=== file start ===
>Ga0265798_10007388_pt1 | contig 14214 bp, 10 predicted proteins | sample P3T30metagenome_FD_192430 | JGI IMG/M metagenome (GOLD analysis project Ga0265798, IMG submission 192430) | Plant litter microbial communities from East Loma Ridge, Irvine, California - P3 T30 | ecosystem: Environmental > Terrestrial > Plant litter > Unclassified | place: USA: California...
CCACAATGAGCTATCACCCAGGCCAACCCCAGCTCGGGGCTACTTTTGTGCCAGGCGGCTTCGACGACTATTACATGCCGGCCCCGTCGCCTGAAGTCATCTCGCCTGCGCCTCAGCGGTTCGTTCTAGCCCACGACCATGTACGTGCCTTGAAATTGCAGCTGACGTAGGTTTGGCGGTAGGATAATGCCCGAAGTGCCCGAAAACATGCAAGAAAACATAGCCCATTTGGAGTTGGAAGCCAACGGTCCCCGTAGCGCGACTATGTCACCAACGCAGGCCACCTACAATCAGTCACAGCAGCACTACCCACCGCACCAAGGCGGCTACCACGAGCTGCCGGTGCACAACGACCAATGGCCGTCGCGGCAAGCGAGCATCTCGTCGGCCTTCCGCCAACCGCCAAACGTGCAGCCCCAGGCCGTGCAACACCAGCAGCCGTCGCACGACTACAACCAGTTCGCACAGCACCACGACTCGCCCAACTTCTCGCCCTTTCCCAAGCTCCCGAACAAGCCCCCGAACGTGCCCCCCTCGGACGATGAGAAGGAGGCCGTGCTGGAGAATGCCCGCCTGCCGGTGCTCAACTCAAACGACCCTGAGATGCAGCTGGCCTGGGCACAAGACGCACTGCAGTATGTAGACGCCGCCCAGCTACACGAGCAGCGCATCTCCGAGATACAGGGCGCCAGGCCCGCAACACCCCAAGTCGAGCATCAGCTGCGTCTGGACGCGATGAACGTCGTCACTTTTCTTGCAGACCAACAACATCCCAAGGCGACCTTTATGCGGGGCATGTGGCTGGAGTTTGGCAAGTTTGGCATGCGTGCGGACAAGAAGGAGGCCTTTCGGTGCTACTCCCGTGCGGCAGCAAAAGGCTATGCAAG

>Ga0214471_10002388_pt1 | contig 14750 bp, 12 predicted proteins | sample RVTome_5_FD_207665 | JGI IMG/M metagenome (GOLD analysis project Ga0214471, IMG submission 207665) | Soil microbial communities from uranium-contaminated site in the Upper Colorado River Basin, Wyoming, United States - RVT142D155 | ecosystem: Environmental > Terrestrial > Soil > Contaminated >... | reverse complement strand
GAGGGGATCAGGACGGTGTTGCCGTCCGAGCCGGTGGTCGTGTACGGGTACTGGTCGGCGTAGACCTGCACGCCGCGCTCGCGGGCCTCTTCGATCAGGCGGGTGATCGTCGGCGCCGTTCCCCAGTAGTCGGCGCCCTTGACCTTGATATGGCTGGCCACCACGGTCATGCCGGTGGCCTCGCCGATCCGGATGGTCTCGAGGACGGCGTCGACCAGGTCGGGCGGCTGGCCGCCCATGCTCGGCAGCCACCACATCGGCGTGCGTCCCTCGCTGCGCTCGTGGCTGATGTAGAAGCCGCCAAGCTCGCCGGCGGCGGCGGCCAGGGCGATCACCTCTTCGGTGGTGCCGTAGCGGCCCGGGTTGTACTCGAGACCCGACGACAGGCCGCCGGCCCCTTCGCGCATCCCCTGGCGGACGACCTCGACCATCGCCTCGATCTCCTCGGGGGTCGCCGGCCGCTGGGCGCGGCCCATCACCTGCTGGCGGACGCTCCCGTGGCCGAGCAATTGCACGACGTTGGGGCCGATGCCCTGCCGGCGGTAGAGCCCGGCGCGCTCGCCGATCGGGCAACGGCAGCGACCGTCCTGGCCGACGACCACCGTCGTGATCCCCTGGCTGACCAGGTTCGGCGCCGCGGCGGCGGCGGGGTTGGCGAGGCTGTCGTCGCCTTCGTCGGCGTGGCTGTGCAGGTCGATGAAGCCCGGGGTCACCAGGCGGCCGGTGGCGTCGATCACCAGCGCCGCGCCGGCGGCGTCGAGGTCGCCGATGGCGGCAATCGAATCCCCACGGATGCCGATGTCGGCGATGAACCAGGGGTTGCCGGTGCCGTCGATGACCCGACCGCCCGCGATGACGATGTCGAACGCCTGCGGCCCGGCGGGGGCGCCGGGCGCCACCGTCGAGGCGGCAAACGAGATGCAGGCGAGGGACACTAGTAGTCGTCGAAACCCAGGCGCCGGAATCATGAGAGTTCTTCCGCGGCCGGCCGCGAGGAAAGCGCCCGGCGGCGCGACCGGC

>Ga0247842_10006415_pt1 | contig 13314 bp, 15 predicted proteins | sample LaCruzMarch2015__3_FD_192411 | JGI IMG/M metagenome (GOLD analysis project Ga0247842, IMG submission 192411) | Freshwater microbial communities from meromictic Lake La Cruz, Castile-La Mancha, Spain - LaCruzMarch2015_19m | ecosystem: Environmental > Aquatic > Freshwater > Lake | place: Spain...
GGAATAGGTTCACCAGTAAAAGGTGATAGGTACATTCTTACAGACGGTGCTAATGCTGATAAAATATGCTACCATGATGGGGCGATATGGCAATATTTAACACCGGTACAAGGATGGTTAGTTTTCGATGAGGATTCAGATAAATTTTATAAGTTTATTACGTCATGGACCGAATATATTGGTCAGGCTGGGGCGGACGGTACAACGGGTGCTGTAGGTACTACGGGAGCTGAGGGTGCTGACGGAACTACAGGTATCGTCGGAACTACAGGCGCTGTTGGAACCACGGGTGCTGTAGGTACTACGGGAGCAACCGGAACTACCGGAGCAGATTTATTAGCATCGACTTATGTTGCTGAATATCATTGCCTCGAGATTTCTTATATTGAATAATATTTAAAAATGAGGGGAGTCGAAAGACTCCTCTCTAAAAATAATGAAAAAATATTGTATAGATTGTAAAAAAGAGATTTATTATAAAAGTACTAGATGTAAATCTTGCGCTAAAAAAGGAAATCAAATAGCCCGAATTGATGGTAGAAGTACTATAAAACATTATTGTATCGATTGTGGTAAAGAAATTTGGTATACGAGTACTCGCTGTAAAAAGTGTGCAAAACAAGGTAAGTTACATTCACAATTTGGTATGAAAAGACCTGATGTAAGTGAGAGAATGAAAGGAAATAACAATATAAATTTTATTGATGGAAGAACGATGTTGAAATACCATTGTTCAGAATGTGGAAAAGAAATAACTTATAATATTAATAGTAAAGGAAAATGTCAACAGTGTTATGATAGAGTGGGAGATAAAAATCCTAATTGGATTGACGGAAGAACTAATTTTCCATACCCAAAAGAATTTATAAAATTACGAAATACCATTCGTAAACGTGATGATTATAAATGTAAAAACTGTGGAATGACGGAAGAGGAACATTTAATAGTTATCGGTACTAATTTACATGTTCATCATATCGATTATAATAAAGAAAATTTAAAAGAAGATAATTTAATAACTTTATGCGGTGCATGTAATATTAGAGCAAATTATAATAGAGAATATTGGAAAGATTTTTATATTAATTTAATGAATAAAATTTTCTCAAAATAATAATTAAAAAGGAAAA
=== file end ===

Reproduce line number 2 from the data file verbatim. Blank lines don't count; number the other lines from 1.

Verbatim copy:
CCACAATGAGCTATCACCCAGGCCAACCCCAGCTCGGGGCTACTTTTGTGCCAGGCGGCTTCGACGACTATTACATGCCGGCCCCGTCGCCTGAAGTCATCTCGCCTGCGCCTCAGCGGTTCGTTCTAGCCCACGACCATGTACGTGCCTTGAAATTGCAGCTGACGTAGGTTTGGCGGTAGGATAATGCCCGAAGTGCCCGAAAACATGCAAGAAAACATAGCCCATTTGGAGTTGGAAGCCAACGGTCCCCGTAGCGCGACTATGTCACCAACGCAGGCCACCTACAATCAGTCACAGCAGCACTACCCACCGCACCAAGGCGGCTACCACGAGCTGCCGGTGCACAACGACCAATGGCCGTCGCGGCAAGCGAGCATCTCGTCGGCCTTCCGCCAACCGCCAAACGTGCAGCCCCAGGCCGTGCAACACCAGCAGCCGTCGCACGACTACAACCAGTTCGCACAGCACCACGACTCGCCCAACTTCTCGCCCTTTCCCAAGCTCCCGAACAAGCCCCCGAACGTGCCCCCCTCGGACGATGAGAAGGAGGCCGTGCTGGAGAATGCCCGCCTGCCGGTGCTCAACTCAAACGACCCTGAGATGCAGCTGGCCTGGGCACAAGACGCACTGCAGTATGTAGACGCCGCCCAGCTACACGAGCAGCGCATCTCCGAGATACAGGGCGCCAGGCCCGCAACACCCCAAGTCGAGCATCAGCTGCGTCTGGACGCGATGAACGTCGTCACTTTTCTTGCAGACCAACAACATCCCAAGGCGACCTTTATGCGGGGCATGTGGCTGGAGTTTGGCAAGTTTGGCATGCGTGCGGACAAGAAGGAGGCCTTTCGGTGCTACTCCCGTGCGGCAGCAAAAGGCTATGCAAG